At AQ in Sunny Isles Beach, Dewey LoSasso Gets Fancy and Fanciful
Dewey LoSasso likes to have fun.
At AQ by Acqualina, the stylish restaurant that opened in a towering, Venetian-style Sunny Isles Beach hotel-condo this past April, the mustached chef plays with dishes such as green eggs and ham. A 20-minute wait precedes a bubbling martini glass layered with sweet mascarpone cheese tinted emerald green thanks to tiny chopped chives and an egg baked until the white is solid but still jiggly. The luxurious twin slices of fatty, salty jamón ibérico round out the Seuss-inspired starter.
Then there's the quartet of small falafels. Spheres of lightly fried, curry-infused chickpea fritters are presented like modern art, rolled freely onto a wide white platter amid dabs of rich ricotta cheese, a sprinkling of crisped prosciutto slivers, and small matchsticks of black olives.
Serving light, playful bites in a lavish setting is the perfect fit for LoSasso, who until recently helmed the kitchen at the Forge, Shareef Malnik's iconic Miami Beach steak house. There LoSasso earned wide praise for reviving the dishes of a bygone era while expanding the menu with whimsical plates like lobster peanut butter and jelly sandwiches. At AQ, the two-page menu is constantly being adjusted as LoSasso finds his bearings. Surprisingly, few items on the seafood-centric bill of fare crest the $30 mark. There's the clever Spaghetti "O" With a Kick -- small pasta hoops with mushroom crema and charred serrano chilies -- and grilled salmon with horseradish mashed potatoes and pickled vegetable spears.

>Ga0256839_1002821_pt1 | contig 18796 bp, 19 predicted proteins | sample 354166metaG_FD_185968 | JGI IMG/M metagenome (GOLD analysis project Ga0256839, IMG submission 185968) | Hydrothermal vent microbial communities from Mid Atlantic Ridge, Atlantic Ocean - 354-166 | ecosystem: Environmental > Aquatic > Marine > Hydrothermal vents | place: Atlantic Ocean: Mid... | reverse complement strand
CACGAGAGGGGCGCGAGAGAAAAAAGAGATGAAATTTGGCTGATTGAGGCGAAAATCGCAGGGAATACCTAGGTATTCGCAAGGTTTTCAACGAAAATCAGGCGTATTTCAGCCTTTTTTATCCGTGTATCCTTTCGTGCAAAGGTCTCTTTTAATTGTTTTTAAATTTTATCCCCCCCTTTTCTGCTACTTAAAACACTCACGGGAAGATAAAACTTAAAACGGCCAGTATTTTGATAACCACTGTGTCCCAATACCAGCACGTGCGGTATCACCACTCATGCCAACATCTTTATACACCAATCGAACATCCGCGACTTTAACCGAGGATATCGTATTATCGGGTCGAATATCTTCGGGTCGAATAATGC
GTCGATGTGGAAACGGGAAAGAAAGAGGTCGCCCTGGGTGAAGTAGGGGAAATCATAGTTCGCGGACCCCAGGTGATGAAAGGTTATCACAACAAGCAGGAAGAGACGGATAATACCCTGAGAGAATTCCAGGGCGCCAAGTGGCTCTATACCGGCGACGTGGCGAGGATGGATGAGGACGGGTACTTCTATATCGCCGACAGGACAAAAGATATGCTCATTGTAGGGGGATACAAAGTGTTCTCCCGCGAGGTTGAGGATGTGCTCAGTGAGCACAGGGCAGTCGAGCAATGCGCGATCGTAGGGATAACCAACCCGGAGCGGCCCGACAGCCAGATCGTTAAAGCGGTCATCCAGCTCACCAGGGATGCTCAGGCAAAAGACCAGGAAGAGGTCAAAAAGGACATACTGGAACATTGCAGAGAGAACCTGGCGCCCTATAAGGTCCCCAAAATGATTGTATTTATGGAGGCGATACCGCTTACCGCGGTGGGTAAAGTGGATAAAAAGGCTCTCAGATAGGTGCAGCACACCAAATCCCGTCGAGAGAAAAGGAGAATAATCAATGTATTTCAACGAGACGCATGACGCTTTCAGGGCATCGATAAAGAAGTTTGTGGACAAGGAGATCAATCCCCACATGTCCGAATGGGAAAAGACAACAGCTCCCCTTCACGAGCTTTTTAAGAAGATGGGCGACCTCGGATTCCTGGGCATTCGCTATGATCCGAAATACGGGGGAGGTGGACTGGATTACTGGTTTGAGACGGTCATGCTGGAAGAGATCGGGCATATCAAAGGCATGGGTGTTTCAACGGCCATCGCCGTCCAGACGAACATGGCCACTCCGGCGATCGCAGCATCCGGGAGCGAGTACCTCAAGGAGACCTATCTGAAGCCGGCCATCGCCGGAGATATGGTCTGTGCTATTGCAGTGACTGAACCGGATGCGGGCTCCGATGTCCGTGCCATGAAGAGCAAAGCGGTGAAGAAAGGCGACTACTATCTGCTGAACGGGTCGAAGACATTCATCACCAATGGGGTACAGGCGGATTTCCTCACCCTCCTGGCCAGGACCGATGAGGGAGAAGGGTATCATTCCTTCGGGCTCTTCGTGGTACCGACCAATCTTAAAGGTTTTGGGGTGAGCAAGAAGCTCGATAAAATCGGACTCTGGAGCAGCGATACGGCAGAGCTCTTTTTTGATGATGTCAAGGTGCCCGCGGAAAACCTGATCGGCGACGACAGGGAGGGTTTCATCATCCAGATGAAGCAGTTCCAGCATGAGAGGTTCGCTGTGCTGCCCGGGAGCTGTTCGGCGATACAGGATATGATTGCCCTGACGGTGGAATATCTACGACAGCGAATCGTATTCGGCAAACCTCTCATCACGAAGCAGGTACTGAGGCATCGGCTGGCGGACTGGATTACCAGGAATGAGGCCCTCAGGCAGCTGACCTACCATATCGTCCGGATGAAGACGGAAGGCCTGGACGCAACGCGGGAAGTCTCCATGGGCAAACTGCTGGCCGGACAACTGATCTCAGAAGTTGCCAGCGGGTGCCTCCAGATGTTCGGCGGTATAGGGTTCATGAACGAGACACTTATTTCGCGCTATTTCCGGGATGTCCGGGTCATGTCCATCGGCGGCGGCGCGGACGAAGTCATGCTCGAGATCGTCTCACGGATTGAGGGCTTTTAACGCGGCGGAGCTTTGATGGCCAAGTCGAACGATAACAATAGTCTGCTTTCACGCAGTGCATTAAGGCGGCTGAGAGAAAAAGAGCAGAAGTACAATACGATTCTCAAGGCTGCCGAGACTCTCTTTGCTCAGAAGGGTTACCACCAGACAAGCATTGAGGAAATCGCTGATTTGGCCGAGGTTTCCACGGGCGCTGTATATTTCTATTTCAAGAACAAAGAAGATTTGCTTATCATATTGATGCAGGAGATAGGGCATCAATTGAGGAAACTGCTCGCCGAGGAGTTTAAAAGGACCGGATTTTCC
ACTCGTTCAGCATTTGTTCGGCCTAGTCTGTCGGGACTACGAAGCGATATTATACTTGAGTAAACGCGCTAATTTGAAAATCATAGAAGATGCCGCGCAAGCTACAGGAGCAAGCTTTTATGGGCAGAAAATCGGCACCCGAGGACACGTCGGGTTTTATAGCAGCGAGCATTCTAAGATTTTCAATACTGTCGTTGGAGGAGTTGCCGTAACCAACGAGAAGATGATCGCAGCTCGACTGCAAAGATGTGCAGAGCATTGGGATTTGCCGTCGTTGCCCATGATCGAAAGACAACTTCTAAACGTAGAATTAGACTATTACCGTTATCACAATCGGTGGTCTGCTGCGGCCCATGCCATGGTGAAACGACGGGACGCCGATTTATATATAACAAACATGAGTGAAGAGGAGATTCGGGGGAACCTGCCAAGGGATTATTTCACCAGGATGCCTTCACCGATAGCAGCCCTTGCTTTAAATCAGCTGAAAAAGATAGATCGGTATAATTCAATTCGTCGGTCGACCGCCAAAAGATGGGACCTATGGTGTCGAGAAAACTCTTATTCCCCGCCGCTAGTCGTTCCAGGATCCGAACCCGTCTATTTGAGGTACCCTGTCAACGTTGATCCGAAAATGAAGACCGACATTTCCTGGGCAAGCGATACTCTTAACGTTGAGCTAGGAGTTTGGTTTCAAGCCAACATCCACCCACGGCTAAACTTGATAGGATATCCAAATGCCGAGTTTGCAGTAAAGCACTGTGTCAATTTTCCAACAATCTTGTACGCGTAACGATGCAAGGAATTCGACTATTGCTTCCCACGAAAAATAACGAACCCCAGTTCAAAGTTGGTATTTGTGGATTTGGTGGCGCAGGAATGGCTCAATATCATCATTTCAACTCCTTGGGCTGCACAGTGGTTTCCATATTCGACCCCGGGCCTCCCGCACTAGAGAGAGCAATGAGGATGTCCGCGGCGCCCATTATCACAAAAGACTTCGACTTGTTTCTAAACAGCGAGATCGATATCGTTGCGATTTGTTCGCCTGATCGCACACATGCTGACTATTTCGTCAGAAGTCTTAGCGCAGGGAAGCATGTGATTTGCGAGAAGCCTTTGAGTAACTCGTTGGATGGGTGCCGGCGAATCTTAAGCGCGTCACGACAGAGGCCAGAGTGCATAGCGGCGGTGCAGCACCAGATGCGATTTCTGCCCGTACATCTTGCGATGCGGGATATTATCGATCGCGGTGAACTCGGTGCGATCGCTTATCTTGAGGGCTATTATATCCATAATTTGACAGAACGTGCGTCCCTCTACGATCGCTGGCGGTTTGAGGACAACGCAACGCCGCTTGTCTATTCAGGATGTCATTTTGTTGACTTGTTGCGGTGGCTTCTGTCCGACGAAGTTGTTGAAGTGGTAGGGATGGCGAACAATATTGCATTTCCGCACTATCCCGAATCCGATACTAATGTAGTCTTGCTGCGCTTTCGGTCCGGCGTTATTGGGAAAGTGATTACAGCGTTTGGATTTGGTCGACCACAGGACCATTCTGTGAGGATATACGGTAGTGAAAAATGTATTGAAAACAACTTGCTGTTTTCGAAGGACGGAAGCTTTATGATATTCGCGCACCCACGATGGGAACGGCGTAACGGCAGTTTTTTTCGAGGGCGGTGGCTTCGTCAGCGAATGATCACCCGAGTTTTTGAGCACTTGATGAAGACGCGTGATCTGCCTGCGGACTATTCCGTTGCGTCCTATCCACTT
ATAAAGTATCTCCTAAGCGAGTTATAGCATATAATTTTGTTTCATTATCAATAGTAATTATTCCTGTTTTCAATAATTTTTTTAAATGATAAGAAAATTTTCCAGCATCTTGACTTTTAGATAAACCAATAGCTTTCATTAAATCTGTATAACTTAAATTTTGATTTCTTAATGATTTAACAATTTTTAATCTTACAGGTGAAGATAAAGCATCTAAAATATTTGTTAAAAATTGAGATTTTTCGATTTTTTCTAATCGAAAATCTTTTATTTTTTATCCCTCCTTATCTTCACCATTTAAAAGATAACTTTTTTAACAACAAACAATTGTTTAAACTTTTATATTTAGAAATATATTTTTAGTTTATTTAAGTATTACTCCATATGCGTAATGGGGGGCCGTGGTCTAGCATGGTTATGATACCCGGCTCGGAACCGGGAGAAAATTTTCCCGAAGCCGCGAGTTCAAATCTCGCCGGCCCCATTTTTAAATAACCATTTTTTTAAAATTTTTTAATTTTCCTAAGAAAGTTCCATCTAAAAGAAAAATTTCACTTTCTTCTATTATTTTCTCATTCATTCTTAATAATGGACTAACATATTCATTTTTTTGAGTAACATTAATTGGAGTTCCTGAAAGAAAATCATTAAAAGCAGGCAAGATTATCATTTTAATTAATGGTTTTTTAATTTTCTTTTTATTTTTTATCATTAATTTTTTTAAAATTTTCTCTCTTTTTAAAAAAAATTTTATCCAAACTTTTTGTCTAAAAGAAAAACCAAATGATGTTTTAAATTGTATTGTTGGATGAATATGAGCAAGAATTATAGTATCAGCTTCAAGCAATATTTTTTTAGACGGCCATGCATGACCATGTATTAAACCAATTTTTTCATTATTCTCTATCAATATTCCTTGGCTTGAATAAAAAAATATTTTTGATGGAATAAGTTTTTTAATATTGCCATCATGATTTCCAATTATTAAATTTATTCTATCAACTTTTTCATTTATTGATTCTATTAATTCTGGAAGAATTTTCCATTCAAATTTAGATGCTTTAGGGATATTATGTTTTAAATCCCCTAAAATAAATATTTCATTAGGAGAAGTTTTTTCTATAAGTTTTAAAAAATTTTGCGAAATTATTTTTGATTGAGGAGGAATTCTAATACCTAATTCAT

Nevertheless, it is a hotel restaurant menu, with the compulsory caesar salad, hamburger, and steak.
Still, Acqualina is unlike any hotel you've ever experienced. Rolls-Royces line up out front, and after you hand your car to a valet indifferent to any vehicle worth less than $100,000, a white-gloved doorman greets you. He swings open the glass barrier to a grandiose lobby with intricately patterned marble floors and sprawling red-and-gold oriental rugs. A concierge motions you toward the restaurant, which lies beyond a pair of towering white Venetian columns and a black marble tunnel with a gently gurgling waterfall.